‘There's more of gravy than of grave about you,’ punned Ebenezer Scrooge at the ghost of Jacob Marley. His subject might just as aptly have been
>Café in the Crypt
>Café in the Crypt
If you’ve never dined on somebody’s grave before, this is a good entry-level experience. Our table sat atop the final resting place of Georgian sisters Martha Mansfield and Rebecca Cross. Feeling a slight attack of the heebie-jeebies, we proposed a toast to their good health…albeit a few centuries too late.
So who, or what, eats here? The crypt is but a mere 100 metres from the official centre of London (Charing Cross), and close to both Trafalgar Square and Theatreland. Predictably, then, the clientele comprise respectable, middle-aged tourists looking for an inexpensive, pre-Mousetrap bite; plus, for one night only, Londonist and Mrs Londonist.
Time Out’s Cheap Eats describe the fare here as ‘more than a little school dinnerish’, and we can see where they’re coming from. The steaming canteen food mechanically ladled onto tray-borne plate did remind us of formative years. But we don’t recall our childhood meals including spinach roulade and rosé wine. Nor did our infant tables support precarious gothic candlesticks.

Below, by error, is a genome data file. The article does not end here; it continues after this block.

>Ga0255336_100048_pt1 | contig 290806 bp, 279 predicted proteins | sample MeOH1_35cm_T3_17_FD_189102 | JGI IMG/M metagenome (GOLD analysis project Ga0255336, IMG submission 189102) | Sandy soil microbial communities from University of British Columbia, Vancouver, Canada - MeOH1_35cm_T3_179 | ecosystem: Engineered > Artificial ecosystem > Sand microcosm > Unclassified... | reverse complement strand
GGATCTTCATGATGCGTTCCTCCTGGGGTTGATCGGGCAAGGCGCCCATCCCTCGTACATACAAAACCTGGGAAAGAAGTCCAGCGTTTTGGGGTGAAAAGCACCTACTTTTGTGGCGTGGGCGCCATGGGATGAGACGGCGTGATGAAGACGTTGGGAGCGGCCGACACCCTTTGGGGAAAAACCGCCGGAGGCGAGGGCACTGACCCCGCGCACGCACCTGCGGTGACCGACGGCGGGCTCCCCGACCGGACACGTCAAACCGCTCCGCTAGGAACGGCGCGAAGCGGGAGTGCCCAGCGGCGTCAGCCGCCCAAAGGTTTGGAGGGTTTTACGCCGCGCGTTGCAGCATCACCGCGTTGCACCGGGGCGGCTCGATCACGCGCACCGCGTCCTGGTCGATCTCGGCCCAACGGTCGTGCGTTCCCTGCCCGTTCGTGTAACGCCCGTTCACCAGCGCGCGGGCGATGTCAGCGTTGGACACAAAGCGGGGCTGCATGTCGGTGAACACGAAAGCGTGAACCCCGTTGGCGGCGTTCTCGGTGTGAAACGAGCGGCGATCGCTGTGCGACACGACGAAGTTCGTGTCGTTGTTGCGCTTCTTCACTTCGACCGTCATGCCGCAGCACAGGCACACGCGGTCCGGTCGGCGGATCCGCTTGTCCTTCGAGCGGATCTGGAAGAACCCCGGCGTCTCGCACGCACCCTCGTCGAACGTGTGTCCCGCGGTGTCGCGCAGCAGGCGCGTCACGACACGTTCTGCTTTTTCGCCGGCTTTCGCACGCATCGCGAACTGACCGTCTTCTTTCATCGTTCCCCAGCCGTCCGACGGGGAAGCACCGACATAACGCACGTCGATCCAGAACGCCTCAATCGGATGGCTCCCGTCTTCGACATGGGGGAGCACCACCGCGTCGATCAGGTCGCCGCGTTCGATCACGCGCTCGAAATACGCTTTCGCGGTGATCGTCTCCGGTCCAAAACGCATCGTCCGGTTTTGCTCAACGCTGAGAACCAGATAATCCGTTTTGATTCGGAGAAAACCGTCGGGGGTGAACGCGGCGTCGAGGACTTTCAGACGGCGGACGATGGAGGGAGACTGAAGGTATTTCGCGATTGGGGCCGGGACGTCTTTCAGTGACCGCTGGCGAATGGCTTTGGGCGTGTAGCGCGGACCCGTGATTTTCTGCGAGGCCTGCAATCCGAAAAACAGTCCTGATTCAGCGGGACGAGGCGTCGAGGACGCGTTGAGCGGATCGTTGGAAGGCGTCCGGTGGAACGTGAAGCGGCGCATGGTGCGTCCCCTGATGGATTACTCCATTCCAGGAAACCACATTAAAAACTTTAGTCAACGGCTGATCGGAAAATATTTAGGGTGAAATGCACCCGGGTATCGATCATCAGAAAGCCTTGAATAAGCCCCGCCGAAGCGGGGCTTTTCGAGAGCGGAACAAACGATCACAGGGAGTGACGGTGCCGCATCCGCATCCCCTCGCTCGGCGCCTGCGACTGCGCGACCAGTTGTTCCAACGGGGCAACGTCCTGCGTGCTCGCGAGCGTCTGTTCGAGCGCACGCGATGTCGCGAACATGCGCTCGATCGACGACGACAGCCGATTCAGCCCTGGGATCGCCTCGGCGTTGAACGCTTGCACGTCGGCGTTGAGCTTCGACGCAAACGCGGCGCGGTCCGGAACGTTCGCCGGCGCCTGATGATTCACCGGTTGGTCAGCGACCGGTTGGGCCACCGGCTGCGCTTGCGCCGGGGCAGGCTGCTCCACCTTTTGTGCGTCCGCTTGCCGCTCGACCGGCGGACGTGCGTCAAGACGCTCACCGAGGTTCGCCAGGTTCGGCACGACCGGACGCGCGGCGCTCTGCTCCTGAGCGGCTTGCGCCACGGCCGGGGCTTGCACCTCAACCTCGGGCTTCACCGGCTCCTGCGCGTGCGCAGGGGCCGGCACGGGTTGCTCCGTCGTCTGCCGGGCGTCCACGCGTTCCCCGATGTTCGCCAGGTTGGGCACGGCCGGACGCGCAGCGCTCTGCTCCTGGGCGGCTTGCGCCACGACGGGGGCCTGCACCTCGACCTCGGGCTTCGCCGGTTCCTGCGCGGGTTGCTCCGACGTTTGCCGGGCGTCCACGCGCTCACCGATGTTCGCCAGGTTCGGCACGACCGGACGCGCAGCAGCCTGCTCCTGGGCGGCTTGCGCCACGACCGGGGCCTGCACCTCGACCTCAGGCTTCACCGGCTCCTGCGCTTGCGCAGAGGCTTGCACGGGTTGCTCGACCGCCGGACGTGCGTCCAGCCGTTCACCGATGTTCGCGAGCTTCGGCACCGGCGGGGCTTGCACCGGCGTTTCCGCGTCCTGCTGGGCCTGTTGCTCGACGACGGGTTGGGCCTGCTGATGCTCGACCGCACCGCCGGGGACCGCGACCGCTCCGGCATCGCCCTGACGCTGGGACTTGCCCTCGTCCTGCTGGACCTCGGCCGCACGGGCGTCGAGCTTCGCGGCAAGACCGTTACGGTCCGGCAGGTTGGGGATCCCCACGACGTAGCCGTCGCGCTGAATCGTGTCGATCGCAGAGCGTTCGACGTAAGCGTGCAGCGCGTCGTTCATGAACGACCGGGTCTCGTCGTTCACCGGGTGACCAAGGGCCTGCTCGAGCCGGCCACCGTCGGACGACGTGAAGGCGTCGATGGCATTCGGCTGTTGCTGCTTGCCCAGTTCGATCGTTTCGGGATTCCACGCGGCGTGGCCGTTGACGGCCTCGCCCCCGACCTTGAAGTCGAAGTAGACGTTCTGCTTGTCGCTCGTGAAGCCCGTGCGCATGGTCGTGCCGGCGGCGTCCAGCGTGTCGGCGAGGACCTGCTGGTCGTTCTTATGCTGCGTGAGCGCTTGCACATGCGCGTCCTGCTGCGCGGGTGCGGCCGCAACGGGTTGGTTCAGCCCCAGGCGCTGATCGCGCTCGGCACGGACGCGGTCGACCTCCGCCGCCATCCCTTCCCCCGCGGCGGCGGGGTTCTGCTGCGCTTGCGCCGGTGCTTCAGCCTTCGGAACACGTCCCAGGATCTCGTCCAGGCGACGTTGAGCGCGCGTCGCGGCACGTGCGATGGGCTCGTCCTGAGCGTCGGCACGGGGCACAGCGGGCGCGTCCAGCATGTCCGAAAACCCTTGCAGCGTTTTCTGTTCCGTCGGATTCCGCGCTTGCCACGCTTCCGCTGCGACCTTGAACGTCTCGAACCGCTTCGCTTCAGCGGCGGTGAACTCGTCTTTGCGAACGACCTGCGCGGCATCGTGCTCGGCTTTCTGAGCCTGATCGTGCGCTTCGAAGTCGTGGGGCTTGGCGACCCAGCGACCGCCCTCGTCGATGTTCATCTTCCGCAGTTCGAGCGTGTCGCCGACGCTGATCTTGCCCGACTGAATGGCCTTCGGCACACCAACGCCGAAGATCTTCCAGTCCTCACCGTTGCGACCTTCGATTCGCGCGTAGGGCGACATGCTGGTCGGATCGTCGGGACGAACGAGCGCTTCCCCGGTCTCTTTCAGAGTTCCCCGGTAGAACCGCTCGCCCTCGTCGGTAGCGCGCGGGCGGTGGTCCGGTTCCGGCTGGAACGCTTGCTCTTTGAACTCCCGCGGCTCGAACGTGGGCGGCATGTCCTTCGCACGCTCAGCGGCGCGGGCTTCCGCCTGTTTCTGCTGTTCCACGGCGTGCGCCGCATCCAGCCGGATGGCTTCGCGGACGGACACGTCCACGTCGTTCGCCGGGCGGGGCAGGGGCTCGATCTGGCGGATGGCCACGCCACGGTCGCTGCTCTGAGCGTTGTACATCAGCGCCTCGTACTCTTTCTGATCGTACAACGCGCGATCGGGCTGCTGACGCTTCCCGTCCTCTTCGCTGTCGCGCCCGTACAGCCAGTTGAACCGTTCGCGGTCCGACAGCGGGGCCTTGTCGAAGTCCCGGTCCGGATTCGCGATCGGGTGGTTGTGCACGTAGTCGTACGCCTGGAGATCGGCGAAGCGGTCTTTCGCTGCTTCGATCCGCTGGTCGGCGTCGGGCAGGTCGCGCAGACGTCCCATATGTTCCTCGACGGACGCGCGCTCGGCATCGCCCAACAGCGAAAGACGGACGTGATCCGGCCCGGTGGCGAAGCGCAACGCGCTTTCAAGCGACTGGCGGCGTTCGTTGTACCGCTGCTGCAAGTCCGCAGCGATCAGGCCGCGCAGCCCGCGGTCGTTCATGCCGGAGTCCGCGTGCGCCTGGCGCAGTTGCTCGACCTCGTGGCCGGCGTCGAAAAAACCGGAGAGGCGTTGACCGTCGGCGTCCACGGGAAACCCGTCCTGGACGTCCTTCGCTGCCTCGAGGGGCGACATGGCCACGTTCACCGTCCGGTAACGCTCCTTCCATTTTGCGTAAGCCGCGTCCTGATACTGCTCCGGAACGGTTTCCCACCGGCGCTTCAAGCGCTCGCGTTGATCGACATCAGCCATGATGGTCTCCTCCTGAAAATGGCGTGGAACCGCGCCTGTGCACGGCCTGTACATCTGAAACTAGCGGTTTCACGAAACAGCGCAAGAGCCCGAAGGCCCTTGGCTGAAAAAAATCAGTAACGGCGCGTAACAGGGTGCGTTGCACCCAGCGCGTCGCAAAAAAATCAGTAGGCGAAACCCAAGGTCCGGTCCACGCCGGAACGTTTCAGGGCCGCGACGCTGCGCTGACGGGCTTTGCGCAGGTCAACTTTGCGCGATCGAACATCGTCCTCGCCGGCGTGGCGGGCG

We went for the veggie option (it’s what Linda McCartney would have wanted – her memorial service was held upstairs). A weighty helping of Moroccan roasted vegetables with couscous (and broccoli and cauliflower and potatoes and…hang on, maybe this is school dinners) – somewhere around the £8 mark, with a glass of wine. Mrs Londonist, meanwhile, chose the thrifty soup and pudding option (£5.25). Both meals were keenly swallowed, though needed a good sprinkling of black pepper to get them kicking; and Mrs Londonist was a bit perturbed that the skins had been retained in her apple crumble, but she’s fussy like that.
Quite frankly, given the impressive surroundings, they could have served us Spam in cat sauce and we’d have been as happy as Bob Cratchit on receiving his unexpected Christmas turkey.
It’s not just food on offer here. They also present jazz evenings, a tiny gallery and an eclectic gift shop (with wares including Jesus encyclopaedias and St Martin-in-the-fields chutney). And make sure you shuffle into the brass-rubbing centre to the west of the crypt. For £15 you can make a rubbing of their ‘top brass’: a life size Medieval knight.
So, an interesting collection of activities, all in one basement. And, as Tiny Tim almost observed, God bless them, every one.
Café in the Crypt, St Martin-in-the-Fields Church, Duncannon Street. Opening times vary, see website for more details.